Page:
Why did you make the switch from theater to film?
I did one of The Hollow Crown [episodes] for Sam Mendes and his production team a couple of years ago. Tom Hiddleston played Henry V. I had a great time doing it [and] got an American agent [CAA’s Carin Sage], and we have been reading film scripts ever since. When this came along, she kind of knew. She sent me the script and said, “I’ve got a feeling that this might be the one we really want to go for.”
Some undiscovered Arthur Miller play that’s unearthed from a pile of papers that nobody’s ever seen or done.
If you were given the next Bond movie to direct, who would you cast?
Tom [Hiddleston]. He would make a fine Bond. He has a huge number of qualities that Bond needs. He has such a classical feel to him that it would be like going back to the kind of Sean Connery, cool, stylized, classical figure. My outside choice would be James Norton.
[Anthony Minghella’s] Truly, Madly, Deeply; Ridley Scott’s The Duellists; and Sofia Coppola’s Lost in Translation. And by the way, I’m only not saying E.T. because everybody says that.
What are you currently reading?
I’m on the third book of the Elena Ferrante Neapolitan Novels. I have a friend who’s from Naples, and she’s utterly convinced she knows who [Ferrante] is. [Ferrante is a pseudonymous Italian novelist whose true identity is not publicly known.] It’s incredibly impressive that the author has maintained the mystery.
Daniel Radcliffe is godfather to one of your children. Who else is in your Hollywood “family”?
Kevin [Spacey], I absolutely adore. I’d do anything for him and to work with him again. Tom [Hiddleston], Keira, Sam Mendes, Benedict Cumberbatch. There’s a really nice group of us who come from theater or I’ve had a theater experience with. Danny DeVito. He hadn’t been onstage for 40 years when he came over here to do Sunshine Boys. And Lawrence Kasdan.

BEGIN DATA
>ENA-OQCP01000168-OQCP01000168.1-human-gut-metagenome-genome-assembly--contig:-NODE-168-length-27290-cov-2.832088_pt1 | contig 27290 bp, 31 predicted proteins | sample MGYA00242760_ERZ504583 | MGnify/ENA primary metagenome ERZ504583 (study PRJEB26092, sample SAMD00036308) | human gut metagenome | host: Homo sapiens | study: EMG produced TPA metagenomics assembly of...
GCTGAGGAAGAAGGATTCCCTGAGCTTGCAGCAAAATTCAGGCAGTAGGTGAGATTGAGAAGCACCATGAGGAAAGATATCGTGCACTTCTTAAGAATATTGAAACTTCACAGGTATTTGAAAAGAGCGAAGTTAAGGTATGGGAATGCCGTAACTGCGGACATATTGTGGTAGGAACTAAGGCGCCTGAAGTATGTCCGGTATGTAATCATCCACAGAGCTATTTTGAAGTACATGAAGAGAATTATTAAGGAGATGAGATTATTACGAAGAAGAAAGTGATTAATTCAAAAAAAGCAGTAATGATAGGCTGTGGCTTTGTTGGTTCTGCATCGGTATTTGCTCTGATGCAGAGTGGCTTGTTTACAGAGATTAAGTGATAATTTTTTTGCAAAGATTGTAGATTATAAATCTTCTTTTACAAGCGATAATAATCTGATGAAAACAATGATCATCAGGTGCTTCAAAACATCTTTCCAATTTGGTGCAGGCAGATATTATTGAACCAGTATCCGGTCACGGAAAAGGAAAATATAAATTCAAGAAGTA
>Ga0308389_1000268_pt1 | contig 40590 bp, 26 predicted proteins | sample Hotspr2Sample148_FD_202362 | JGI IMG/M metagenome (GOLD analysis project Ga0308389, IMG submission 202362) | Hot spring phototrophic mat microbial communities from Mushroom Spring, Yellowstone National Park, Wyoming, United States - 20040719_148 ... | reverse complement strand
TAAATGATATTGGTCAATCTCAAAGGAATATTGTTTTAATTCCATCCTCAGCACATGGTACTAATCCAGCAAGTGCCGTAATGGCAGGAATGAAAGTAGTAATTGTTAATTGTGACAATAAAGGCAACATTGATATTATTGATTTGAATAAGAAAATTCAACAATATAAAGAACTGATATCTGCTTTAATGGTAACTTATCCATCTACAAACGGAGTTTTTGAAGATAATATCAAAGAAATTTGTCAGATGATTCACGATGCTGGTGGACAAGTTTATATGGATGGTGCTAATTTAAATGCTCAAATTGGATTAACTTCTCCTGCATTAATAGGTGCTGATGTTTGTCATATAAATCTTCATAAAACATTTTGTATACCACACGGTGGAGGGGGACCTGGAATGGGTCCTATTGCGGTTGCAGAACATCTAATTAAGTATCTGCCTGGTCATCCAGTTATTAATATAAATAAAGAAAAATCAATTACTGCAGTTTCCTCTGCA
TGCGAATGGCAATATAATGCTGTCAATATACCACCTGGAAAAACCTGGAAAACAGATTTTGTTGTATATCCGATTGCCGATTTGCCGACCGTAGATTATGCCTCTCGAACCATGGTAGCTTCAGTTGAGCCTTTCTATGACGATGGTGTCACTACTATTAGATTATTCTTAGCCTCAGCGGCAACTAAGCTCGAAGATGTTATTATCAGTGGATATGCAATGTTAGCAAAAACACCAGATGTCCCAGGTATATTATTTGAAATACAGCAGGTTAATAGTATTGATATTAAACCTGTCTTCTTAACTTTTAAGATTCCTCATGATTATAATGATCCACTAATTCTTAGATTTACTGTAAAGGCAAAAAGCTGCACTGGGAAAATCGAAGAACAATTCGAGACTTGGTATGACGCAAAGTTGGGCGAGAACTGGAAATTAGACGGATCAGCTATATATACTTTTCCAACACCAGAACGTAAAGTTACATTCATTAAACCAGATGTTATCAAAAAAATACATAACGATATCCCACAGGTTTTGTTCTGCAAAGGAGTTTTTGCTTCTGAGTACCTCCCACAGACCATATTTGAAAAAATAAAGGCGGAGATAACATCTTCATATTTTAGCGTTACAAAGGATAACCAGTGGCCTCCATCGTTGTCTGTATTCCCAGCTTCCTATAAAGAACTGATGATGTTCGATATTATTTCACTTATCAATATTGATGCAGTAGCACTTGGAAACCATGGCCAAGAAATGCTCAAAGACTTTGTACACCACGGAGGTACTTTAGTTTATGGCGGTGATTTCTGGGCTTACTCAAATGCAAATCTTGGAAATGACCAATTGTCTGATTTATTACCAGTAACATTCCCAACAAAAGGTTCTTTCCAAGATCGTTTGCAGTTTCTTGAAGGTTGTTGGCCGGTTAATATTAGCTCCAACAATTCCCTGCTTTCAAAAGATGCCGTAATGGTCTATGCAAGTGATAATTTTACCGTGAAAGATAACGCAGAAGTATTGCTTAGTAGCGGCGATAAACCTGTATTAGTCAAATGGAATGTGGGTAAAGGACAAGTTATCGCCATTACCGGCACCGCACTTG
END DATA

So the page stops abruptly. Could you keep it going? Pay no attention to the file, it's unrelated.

What are you doing next?
I have a two-hander play that I really hope I can do next year in London. I’ve just been approached about doing a new musical. I did a musical a couple of years ago, a [stage] adaption of The Bodyguard, which had only Whitney Houston’s music in it. I’m very excited to be starting on a new musical from scratch [which Sharrock declined to name].
Is it In the Heights?
(Laughs.) Give them my phone number, please!
What’s the strangest dream you’ve had?
Last Monday morning, I was in New York for our New York premiere. I had this dream that I was in the car with Alan Rickman and his wife, Rima [Horton], both of whom I’ve known for years. They were driving me to the premiere, and we were in an open-top car. It was my way of feeling that the two of them were completely supporting me on the way to such a big event.
You’re one of two female directors with studio movies this summer, along with Jodie Foster (Money Monster). How do you explain that?
Hollywood is surprisingly old-fashioned, [and its] history has always been this way. Maybe it’s just a little slower than the rest of the world in catching up. On a positive note, I do feel strongly that it’s about to change. The figures are so low. It can only go one way.